World tour 2018: 16 best destinations
How many films set in London do you know? We spotted 8
From romantic comedies to historical films and the most celebrated futuristic dystopia in cinema history: check out the best movies shot down in Albion
As any other respectful metropolis, London has seen multitudes of prestigious movie directors and actors wandering across its lush parks and towering skyscrapers. Although the city’s native allure – when it comes to cinema production d’auteur – has been darkened for decades by nasty competitors of the likes of Paris and Rome (read also → Parigi in pellicola), the British capital has been living a cinematographic renaissance from the 1990s onwards. Over this flourishing time, iconic movies such as 4 Weddings and a Funeral, Bridget Jones’s Diary, Closer, Love, Actually, About a Boy have rapidly seen the light, thus establishing a film category of its own: the British rom-com. Strong of its ever-changing urban landscape – a blend of sumptuous ancient buildings, legendary historical monuments, and the roaring avant-garde design of those cutting-edge skyscrapers built over the last twenty years –, London is a great fit for both modern fairytales and historical movies, not to mention frightening futuristic dystopias.
1. Alfie – 1966
Can you think of a best way to ride across the British capital if not right on board of a cheeky limo? Especially if Michael Cane is driving, delivering one of his most celebrated performances in acting history. A quite misty and faded London goes hand in hand with a fair dose of irreverent wit, along with some old jazz tunes that only old-fashioned movies can play, and a main character who loves to break the so-called “fourth wall”….
2. Blow Up – 1966
Michelangelo Antonioni’s unmatchable style meets the swinging, vicious, glamorous London of the Sixties. Probably the Italian director’s best-known piece of work, the movie unfolds into a forward-looking thriller built on exquisite photography and flawless direction.
3. A Clockwork Orange – 1971
Speaking of cult movies, no wonder that Stanley Kubrik’s most controversial and popular effort soon peeps out. Far from being an evocative city postcard, the film is more of a dystopian and disturbing portrait of London, here depicted as a world of – strictly existing in reality – concrete monsters, shallow suburbs and unsettling scenarios.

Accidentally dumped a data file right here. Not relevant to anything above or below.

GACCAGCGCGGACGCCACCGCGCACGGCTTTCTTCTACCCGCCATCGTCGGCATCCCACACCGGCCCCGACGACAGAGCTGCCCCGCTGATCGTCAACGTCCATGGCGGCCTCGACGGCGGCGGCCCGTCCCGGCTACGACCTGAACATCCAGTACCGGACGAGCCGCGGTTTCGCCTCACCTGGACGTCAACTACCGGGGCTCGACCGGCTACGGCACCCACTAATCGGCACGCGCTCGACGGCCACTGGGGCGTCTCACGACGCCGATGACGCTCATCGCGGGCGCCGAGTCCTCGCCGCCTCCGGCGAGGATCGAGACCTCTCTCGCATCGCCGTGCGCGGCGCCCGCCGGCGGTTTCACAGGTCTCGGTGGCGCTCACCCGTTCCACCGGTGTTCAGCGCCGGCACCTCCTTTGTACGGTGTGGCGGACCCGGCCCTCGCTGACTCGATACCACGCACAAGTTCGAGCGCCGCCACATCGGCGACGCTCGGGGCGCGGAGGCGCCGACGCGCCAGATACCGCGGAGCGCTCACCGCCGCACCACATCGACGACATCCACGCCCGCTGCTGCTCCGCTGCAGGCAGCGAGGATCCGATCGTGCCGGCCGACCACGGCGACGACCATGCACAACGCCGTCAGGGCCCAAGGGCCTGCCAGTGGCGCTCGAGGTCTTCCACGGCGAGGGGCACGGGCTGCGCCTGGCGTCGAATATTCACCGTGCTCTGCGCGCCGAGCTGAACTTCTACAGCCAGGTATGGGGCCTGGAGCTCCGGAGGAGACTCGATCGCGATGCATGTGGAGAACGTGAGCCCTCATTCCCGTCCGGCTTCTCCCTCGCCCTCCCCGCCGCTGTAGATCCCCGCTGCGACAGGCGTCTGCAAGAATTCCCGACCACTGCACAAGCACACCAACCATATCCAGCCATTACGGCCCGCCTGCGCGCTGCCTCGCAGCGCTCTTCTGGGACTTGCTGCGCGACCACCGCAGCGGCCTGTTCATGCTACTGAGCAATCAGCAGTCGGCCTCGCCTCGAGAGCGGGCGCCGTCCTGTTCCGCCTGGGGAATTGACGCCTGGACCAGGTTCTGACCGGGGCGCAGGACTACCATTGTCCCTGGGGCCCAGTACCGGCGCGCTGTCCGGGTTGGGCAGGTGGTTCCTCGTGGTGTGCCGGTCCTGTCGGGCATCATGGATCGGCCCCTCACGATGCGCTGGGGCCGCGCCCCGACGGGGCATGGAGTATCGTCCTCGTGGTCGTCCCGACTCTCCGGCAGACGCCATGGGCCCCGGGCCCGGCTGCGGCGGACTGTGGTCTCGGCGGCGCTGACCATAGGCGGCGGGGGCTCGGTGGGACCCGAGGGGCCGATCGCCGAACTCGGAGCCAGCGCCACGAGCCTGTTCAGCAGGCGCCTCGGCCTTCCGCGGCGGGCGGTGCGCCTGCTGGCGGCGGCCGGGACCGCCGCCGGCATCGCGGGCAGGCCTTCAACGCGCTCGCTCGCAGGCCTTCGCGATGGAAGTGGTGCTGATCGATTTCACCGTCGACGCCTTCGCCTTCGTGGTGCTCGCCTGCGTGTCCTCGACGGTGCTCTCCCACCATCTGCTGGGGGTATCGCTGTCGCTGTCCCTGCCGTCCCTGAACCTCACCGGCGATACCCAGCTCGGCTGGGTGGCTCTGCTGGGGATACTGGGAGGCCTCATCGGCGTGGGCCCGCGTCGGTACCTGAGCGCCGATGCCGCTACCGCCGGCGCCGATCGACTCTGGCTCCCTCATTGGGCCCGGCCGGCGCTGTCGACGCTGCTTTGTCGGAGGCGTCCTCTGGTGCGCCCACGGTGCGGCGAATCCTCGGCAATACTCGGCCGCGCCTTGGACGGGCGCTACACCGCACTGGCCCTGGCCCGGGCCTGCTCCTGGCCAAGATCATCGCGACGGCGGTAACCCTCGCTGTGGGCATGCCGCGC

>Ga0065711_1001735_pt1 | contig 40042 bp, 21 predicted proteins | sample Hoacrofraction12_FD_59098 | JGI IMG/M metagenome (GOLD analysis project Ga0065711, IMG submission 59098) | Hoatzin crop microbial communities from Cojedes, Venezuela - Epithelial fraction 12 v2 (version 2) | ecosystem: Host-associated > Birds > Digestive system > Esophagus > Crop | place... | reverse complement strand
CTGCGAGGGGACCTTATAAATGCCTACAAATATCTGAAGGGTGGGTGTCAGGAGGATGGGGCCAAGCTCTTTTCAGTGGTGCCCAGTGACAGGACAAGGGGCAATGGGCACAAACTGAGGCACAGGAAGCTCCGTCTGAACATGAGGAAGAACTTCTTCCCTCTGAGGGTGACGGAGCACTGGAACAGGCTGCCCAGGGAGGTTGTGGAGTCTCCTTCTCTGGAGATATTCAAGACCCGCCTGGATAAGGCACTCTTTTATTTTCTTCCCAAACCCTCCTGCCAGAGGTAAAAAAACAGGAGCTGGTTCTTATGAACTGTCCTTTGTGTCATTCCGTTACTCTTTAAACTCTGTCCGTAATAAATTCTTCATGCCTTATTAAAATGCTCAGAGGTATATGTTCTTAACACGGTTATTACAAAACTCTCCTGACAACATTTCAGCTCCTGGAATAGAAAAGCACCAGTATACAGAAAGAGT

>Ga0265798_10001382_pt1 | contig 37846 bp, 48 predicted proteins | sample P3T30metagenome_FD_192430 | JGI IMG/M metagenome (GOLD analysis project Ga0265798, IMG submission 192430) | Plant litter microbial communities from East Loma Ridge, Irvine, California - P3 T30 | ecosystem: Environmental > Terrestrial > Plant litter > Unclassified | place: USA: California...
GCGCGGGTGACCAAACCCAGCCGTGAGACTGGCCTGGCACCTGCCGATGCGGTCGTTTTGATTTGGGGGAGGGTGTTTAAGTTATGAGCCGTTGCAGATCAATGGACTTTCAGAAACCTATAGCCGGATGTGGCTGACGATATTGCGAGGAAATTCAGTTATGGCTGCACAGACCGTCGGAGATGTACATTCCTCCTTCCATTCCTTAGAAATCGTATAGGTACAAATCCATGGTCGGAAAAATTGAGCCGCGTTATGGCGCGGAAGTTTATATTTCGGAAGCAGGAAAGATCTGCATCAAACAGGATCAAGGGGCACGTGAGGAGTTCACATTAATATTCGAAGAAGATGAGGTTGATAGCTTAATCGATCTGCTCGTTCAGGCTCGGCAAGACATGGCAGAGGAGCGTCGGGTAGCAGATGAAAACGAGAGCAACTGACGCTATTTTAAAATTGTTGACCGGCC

4. A Fish Called Wanda – 1988
A mismatched bunch of robbers bump into each other within the most classical twist of clumsy betrayals and deceits. The result? A smart crime comedy casting a stunning crew of actors.
5. Sliding Doors – 1998
Let’s step in the 90’s, at the time when London started topping the chart of romantic comedies & dramas’ best-loved locations. Sliding Doors masterfully shows two parallel lives of the key character, while letting the London tube steal the stage.
6. Notting Hill – 1999
This movie has attracted more tourists to the city than some low-cost flight carrier: joking aside, the dreamy locations and love story par excellence make the movie – together with Hugh Grant – an actual landmark of British rom-coms.
7. Match Point – 2005
Iconic corners and glimpses of London are here shaken up in a totally different mood: here is Woody Allen’s much celebrated drama enrolling an extraordinary Scarlett Johansson.
8. V for Vendetta – 2005
Based on the graphic novel by Alan Moore and David Lloyd, such dystopian political thriller movie was mainly filmed in the British capital. Not everybody knows that a few majestic locations like Trafalgar Square, Westminster and Whitehall have been closed to public for three nights in a row (from midnight to 5AM) for shooting reasons.
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